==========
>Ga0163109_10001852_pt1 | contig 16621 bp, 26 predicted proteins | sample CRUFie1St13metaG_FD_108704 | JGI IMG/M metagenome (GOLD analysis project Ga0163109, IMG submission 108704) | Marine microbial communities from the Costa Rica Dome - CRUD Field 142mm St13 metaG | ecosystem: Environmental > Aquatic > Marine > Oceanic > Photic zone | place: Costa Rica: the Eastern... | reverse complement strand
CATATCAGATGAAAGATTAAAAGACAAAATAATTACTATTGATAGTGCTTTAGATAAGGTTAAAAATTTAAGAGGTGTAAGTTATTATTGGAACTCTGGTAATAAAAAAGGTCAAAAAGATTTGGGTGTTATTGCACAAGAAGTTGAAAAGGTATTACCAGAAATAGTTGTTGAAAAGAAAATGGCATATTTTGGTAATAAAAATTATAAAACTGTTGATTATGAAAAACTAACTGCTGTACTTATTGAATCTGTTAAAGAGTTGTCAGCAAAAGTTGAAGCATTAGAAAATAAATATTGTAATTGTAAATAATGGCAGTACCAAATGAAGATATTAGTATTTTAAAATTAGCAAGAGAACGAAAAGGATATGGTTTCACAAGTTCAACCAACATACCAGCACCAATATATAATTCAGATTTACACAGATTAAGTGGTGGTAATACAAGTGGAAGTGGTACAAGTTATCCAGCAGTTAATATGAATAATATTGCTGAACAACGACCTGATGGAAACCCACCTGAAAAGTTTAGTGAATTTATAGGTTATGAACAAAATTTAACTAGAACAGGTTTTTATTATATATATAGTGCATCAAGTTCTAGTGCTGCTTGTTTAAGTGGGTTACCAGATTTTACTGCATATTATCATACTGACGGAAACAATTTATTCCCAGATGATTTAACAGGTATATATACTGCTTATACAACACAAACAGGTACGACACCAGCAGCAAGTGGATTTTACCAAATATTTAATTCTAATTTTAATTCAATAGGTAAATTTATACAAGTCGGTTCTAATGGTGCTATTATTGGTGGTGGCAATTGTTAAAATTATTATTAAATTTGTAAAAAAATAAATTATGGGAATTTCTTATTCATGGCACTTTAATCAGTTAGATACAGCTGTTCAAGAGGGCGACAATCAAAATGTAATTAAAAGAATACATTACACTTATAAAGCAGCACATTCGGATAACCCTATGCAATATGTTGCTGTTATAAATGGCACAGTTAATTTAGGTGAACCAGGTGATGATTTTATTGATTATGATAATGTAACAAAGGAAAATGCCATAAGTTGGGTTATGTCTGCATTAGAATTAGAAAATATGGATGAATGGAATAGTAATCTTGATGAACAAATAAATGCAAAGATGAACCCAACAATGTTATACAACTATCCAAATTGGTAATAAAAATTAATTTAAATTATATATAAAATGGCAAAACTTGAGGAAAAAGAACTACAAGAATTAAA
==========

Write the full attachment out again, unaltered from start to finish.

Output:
>Ga0163109_10001852_pt1 | contig 16621 bp, 26 predicted proteins | sample CRUFie1St13metaG_FD_108704 | JGI IMG/M metagenome (GOLD analysis project Ga0163109, IMG submission 108704) | Marine microbial communities from the Costa Rica Dome - CRUD Field 142mm St13 metaG | ecosystem: Environmental > Aquatic > Marine > Oceanic > Photic zone | place: Costa Rica: the Eastern... | reverse complement strand
CATATCAGATGAAAGATTAAAAGACAAAATAATTACTATTGATAGTGCTTTAGATAAGGTTAAAAATTTAAGAGGTGTAAGTTATTATTGGAACTCTGGTAATAAAAAAGGTCAAAAAGATTTGGGTGTTATTGCACAAGAAGTTGAAAAGGTATTACCAGAAATAGTTGTTGAAAAGAAAATGGCATATTTTGGTAATAAAAATTATAAAACTGTTGATTATGAAAAACTAACTGCTGTACTTATTGAATCTGTTAAAGAGTTGTCAGCAAAAGTTGAAGCATTAGAAAATAAATATTGTAATTGTAAATAATGGCAGTACCAAATGAAGATATTAGTATTTTAAAATTAGCAAGAGAACGAAAAGGATATGGTTTCACAAGTTCAACCAACATACCAGCACCAATATATAATTCAGATTTACACAGATTAAGTGGTGGTAATACAAGTGGAAGTGGTACAAGTTATCCAGCAGTTAATATGAATAATATTGCTGAACAACGACCTGATGGAAACCCACCTGAAAAGTTTAGTGAATTTATAGGTTATGAACAAAATTTAACTAGAACAGGTTTTTATTATATATATAGTGCATCAAGTTCTAGTGCTGCTTGTTTAAGTGGGTTACCAGATTTTACTGCATATTATCATACTGACGGAAACAATTTATTCCCAGATGATTTAACAGGTATATATACTGCTTATACAACACAAACAGGTACGACACCAGCAGCAAGTGGATTTTACCAAATATTTAATTCTAATTTTAATTCAATAGGTAAATTTATACAAGTCGGTTCTAATGGTGCTATTATTGGTGGTGGCAATTGTTAAAATTATTATTAAATTTGTAAAAAAATAAATTATGGGAATTTCTTATTCATGGCACTTTAATCAGTTAGATACAGCTGTTCAAGAGGGCGACAATCAAAATGTAATTAAAAGAATACATTACACTTATAAAGCAGCACATTCGGATAACCCTATGCAATATGTTGCTGTTATAAATGGCACAGTTAATTTAGGTGAACCAGGTGATGATTTTATTGATTATGATAATGTAACAAAGGAAAATGCCATAAGTTGGGTTATGTCTGCATTAGAATTAGAAAATATGGATGAATGGAATAGTAATCTTGATGAACAAATAAATGCAAAGATGAACCCAACAATGTTATACAACTATCCAAATTGGTAATAAAAATTAATTTAAATTATATATAAAATGGCAAAACTTGAGGAAAAAGAACTACAAGAATTAAA